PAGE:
In the previous post, I've been writing about problems with current front-end development. And I've mentioned that there is a better way - a declarative one. Let's talk about it.
Where did the idea originate?
You've probably met Docker compose, or maybe you have some experience with Ansible or Kubernetes. All those have one in common - they define infrastructure as a code. And that's important because you are not coding step-by-step instructions on installing this or that. Instead, you just write a YAML file describing the desired state, and some operator/runner makes sure it will be like that.
The benefits? Boosted productivity through automation, consistency, minimized risk of human error and better maintainability and scalability.
I come from both DevOps and full-stack development background, so one day, about two years ago, an idea appeared: what if we take the principles of IaaC and apply them to the web app development so that we get the same benefits. Why not develop web apps as declaration files like for an infrastructure?
It sounded crazy, really! But I love challenges, so I tried that. And it worked! Since then, we've released many commercial apps developed using this way. But it's only the beginning of the story.
A visit to an application architecture
A traditional application consists of three layers: data, business, and presentation. And modern front-ends, often written as SPAs, are usually composed of an API layer, state layer and UI layer. And when we take a step further into the world of microservices, we find things like back-end for front-end and micro front-ends.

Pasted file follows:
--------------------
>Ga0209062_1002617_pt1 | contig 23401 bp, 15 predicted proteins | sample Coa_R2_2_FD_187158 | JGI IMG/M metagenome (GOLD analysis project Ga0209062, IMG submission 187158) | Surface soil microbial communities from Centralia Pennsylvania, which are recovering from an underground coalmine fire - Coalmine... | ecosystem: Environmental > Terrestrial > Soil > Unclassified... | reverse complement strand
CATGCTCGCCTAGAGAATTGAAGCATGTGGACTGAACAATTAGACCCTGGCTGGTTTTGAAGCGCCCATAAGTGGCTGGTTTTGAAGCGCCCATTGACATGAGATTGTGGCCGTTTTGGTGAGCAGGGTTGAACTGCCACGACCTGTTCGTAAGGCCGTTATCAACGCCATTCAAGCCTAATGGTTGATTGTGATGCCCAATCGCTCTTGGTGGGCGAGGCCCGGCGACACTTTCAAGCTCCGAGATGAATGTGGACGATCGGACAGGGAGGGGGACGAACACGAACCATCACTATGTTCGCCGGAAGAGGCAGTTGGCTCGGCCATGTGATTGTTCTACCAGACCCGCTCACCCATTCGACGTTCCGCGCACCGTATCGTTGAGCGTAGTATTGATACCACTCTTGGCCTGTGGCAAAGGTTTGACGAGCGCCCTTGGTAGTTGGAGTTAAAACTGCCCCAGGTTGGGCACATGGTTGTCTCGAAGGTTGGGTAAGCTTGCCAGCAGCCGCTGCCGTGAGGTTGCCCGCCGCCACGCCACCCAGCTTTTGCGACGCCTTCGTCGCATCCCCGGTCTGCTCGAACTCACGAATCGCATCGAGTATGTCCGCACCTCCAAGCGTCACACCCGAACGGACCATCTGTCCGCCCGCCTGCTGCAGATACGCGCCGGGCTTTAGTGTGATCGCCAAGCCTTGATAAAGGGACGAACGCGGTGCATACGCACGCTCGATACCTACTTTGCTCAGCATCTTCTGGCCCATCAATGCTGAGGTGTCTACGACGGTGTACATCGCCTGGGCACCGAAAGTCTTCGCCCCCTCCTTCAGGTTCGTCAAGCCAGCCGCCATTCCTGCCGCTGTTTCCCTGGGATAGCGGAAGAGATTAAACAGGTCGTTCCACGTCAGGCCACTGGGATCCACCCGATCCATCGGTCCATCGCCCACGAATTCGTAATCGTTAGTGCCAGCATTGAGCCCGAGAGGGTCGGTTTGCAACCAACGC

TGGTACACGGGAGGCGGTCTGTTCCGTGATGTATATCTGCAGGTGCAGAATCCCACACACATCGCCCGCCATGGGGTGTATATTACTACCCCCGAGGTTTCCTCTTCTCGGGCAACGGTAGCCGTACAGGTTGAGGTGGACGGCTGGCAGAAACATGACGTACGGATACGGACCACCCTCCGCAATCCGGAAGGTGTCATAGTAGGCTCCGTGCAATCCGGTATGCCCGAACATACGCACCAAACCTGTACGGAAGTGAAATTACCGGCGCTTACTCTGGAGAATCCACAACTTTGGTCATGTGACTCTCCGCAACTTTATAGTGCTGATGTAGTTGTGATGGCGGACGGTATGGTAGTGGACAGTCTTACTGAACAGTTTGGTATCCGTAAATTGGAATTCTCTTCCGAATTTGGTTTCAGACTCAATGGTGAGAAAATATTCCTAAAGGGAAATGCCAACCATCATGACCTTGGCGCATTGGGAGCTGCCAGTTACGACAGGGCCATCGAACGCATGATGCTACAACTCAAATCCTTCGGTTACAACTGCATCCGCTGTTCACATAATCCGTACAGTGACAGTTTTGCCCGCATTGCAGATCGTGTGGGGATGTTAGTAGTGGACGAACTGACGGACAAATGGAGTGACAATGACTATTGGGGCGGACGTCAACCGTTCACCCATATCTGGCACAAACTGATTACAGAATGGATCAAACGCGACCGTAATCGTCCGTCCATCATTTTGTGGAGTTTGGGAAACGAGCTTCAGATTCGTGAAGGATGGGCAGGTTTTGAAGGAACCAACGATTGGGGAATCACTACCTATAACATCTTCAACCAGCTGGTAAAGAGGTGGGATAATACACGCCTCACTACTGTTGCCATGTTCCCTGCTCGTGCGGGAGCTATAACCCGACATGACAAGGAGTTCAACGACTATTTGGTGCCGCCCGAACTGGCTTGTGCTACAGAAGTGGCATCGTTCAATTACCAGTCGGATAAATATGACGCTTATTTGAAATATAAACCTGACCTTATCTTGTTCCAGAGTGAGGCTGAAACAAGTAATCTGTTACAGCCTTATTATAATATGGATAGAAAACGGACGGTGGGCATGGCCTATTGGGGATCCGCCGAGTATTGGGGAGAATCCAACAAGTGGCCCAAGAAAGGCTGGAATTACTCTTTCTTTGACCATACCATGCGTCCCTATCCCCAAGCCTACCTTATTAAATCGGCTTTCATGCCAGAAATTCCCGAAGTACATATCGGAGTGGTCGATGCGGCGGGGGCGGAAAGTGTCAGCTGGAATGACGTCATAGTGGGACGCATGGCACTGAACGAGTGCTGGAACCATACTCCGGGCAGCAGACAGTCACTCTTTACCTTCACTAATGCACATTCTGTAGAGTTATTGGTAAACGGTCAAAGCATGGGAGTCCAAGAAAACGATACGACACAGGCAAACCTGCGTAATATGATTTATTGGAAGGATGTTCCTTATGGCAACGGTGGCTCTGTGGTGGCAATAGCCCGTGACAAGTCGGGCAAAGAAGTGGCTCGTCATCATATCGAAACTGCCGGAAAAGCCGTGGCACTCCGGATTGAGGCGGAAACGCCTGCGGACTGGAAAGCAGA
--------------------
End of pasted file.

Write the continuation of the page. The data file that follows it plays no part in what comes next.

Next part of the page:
I want to stick with the last one.
If we generalize mentioned concepts, we end up with the followings:
- We have a user interface; its purpose is to display information to the users and get their input.
- To do that, we have to connect UI to the data.
- Micro-services provide those data through APIs.
- Provided data are often not in the form suitable directly for the UI, so we have to transform them.
As a result, I am more likely to describe the web front-end architecture as an integration layer, transformation layer and UI layer. And I like to call it - the integration front-end.
The role of the integration layer is to provide a connection to the data whenever it's an API call or a direct database query. The transformation layer is responsible for aggregating and transforming that data from multiple sources to a shape required by the UI. And vice-versa, it translates user input into a format required by integrations. And finally, the role of the UI layer is to map the data to an interactive and stateful user interface - it creates the bridge between data and user.
The major benefit of this architecture is a cleaner mental model. You get data on one side and map them to the UI on the other side and vice-versa.
Let's get back to the blueprints.
How do blueprints work in practice?